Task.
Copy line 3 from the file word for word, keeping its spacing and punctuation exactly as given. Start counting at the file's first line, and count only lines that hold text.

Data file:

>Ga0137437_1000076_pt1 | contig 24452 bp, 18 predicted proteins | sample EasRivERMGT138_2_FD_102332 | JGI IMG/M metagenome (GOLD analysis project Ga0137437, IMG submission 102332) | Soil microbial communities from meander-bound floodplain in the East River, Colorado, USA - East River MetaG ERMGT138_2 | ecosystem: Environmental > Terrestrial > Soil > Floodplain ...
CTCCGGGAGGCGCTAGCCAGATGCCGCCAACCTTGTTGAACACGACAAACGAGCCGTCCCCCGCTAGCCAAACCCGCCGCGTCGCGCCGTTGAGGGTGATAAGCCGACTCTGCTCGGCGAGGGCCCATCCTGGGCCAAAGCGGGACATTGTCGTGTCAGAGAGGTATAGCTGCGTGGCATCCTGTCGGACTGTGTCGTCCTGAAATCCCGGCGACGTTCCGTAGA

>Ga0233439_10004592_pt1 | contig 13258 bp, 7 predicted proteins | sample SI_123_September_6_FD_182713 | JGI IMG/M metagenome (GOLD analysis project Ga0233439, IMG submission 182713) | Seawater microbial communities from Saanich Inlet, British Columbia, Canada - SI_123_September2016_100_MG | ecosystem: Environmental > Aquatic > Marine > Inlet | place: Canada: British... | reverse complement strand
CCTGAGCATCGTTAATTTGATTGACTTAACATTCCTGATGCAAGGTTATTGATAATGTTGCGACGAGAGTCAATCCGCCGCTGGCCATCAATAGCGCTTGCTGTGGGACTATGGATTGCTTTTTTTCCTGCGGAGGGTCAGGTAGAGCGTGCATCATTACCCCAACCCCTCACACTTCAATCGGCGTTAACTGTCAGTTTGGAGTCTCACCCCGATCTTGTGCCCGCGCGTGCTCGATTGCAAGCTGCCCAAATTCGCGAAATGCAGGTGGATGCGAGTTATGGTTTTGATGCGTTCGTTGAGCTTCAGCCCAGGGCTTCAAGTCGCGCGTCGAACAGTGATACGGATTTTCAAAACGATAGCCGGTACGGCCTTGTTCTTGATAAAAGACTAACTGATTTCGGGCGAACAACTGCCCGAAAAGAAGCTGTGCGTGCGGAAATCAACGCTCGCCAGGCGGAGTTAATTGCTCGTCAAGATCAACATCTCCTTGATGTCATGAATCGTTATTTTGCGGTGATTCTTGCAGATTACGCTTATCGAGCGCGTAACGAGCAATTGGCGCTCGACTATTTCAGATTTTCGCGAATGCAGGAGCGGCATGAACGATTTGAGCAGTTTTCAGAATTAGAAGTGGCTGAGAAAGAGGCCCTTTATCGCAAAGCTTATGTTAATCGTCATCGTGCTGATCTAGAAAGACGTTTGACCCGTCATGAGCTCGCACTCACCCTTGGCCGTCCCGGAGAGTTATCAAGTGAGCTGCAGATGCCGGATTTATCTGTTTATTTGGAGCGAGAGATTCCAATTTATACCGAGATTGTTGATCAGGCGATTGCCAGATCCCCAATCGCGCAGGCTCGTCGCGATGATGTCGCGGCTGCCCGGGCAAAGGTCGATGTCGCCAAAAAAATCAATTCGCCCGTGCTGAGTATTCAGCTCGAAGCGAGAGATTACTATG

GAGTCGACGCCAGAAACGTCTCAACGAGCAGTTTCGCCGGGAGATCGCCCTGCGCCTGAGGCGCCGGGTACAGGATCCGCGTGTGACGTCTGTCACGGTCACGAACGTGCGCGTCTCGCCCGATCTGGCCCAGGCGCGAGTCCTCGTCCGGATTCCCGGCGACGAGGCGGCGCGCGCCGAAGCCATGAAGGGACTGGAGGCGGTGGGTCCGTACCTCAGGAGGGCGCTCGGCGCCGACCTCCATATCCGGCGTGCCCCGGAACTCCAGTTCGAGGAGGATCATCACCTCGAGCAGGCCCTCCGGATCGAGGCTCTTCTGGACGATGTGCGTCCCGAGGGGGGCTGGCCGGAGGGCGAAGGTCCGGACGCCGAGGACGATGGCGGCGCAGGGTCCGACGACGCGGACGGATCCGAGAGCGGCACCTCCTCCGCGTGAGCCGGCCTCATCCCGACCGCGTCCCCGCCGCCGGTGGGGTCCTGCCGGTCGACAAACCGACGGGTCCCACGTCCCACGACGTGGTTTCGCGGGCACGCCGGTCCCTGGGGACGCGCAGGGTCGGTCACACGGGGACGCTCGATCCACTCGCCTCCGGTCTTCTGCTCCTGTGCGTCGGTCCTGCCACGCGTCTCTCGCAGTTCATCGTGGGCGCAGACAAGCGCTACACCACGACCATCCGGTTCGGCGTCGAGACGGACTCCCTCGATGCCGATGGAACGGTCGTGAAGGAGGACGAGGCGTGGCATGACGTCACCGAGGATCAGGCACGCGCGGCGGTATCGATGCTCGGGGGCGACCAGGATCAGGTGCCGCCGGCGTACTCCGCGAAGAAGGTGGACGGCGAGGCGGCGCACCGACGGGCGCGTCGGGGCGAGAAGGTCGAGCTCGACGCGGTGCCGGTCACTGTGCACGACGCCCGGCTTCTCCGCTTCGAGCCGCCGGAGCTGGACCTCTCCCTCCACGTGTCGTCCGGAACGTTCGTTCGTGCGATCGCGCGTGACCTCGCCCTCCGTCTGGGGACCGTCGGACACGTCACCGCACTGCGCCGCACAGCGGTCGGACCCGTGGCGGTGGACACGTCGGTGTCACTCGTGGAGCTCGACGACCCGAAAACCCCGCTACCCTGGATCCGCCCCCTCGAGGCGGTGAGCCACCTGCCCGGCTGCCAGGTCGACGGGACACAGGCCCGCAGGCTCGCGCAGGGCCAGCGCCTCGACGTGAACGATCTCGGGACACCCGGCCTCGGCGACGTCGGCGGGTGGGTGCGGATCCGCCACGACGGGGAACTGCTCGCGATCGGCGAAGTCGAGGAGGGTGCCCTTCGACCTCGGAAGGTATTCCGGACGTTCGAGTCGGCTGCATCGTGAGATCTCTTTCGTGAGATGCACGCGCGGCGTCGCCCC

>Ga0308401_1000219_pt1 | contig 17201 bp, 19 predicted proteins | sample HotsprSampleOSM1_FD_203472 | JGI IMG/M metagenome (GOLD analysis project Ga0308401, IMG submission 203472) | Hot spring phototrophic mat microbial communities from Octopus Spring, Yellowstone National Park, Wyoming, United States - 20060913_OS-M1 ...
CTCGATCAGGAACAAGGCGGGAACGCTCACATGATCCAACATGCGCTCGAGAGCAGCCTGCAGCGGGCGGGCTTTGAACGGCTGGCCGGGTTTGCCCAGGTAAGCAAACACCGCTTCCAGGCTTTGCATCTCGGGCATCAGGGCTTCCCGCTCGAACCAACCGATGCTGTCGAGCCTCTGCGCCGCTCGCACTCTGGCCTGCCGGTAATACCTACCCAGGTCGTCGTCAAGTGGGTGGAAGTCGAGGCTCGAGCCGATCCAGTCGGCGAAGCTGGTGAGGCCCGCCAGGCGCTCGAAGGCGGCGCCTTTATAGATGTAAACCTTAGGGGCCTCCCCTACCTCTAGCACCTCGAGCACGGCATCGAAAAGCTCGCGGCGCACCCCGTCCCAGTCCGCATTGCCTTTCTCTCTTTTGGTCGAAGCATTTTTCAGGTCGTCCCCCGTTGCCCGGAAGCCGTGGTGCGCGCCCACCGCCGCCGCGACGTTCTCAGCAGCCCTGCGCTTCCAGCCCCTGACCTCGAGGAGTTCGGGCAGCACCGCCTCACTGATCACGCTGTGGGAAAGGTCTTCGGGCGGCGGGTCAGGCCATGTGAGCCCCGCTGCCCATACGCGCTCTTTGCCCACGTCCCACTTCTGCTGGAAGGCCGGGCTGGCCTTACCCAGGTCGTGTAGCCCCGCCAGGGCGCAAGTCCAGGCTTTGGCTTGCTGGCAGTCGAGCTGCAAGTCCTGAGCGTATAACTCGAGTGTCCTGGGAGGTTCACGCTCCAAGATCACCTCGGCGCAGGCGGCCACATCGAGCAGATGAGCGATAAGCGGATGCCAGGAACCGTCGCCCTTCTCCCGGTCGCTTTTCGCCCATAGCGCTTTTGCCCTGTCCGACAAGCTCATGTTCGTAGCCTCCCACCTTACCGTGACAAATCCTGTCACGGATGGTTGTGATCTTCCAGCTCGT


>Ga0233439_10004592_pt1 | contig 13258 bp, 7 predicted proteins | sample SI_123_September_6_FD_182713 | JGI IMG/M metagenome (GOLD analysis project Ga0233439, IMG submission 182713) | Seawater microbial communities from Saanich Inlet, British Columbia, Canada - SI_123_September2016_100_MG | ecosystem: Environmental > Aquatic > Marine > Inlet | place: Canada: British... | reverse complement strand